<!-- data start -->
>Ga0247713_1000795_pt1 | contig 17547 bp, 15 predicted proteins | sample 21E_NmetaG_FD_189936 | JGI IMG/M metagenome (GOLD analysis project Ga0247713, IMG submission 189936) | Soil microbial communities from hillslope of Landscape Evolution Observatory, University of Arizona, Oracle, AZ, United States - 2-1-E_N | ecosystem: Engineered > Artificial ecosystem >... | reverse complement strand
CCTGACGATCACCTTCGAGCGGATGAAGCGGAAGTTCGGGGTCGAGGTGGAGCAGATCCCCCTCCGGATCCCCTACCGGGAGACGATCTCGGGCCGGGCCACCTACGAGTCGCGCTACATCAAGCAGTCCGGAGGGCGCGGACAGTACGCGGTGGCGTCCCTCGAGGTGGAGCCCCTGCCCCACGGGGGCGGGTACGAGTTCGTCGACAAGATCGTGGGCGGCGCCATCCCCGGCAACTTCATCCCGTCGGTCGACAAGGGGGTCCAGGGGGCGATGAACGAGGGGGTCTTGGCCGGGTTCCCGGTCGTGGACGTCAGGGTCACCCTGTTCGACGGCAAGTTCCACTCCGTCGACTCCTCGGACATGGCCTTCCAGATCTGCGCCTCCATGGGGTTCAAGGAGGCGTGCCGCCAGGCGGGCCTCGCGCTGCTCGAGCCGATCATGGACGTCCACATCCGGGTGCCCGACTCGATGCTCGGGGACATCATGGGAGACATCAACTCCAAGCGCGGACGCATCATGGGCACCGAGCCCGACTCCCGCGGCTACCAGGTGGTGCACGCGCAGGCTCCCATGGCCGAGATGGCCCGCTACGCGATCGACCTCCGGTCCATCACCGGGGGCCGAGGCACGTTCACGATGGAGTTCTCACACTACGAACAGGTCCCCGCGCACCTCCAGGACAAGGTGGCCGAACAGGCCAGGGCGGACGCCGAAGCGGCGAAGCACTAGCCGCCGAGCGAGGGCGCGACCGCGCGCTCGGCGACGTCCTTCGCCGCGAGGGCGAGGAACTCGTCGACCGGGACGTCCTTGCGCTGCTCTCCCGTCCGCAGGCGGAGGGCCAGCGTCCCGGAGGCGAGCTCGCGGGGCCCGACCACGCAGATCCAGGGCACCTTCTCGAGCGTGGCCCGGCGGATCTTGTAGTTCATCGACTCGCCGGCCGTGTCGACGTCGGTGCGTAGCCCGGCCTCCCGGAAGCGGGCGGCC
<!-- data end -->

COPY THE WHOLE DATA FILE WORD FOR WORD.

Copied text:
>Ga0247713_1000795_pt1 | contig 17547 bp, 15 predicted proteins | sample 21E_NmetaG_FD_189936 | JGI IMG/M metagenome (GOLD analysis project Ga0247713, IMG submission 189936) | Soil microbial communities from hillslope of Landscape Evolution Observatory, University of Arizona, Oracle, AZ, United States - 2-1-E_N | ecosystem: Engineered > Artificial ecosystem >... | reverse complement strand
CCTGACGATCACCTTCGAGCGGATGAAGCGGAAGTTCGGGGTCGAGGTGGAGCAGATCCCCCTCCGGATCCCCTACCGGGAGACGATCTCGGGCCGGGCCACCTACGAGTCGCGCTACATCAAGCAGTCCGGAGGGCGCGGACAGTACGCGGTGGCGTCCCTCGAGGTGGAGCCCCTGCCCCACGGGGGCGGGTACGAGTTCGTCGACAAGATCGTGGGCGGCGCCATCCCCGGCAACTTCATCCCGTCGGTCGACAAGGGGGTCCAGGGGGCGATGAACGAGGGGGTCTTGGCCGGGTTCCCGGTCGTGGACGTCAGGGTCACCCTGTTCGACGGCAAGTTCCACTCCGTCGACTCCTCGGACATGGCCTTCCAGATCTGCGCCTCCATGGGGTTCAAGGAGGCGTGCCGCCAGGCGGGCCTCGCGCTGCTCGAGCCGATCATGGACGTCCACATCCGGGTGCCCGACTCGATGCTCGGGGACATCATGGGAGACATCAACTCCAAGCGCGGACGCATCATGGGCACCGAGCCCGACTCCCGCGGCTACCAGGTGGTGCACGCGCAGGCTCCCATGGCCGAGATGGCCCGCTACGCGATCGACCTCCGGTCCATCACCGGGGGCCGAGGCACGTTCACGATGGAGTTCTCACACTACGAACAGGTCCCCGCGCACCTCCAGGACAAGGTGGCCGAACAGGCCAGGGCGGACGCCGAAGCGGCGAAGCACTAGCCGCCGAGCGAGGGCGCGACCGCGCGCTCGGCGACGTCCTTCGCCGCGAGGGCGAGGAACTCGTCGACCGGGACGTCCTTGCGCTGCTCTCCCGTCCGCAGGCGGAGGGCCAGCGTCCCGGAGGCGAGCTCGCGGGGCCCGACCACGCAGATCCAGGGCACCTTCTCGAGCGTGGCCCGGCGGATCTTGTAGTTCATCGACTCGCCGGCCGTGTCGACGTCGGTGCGTAGCCCGGCCTCCCGGAAGCGGGCGGCC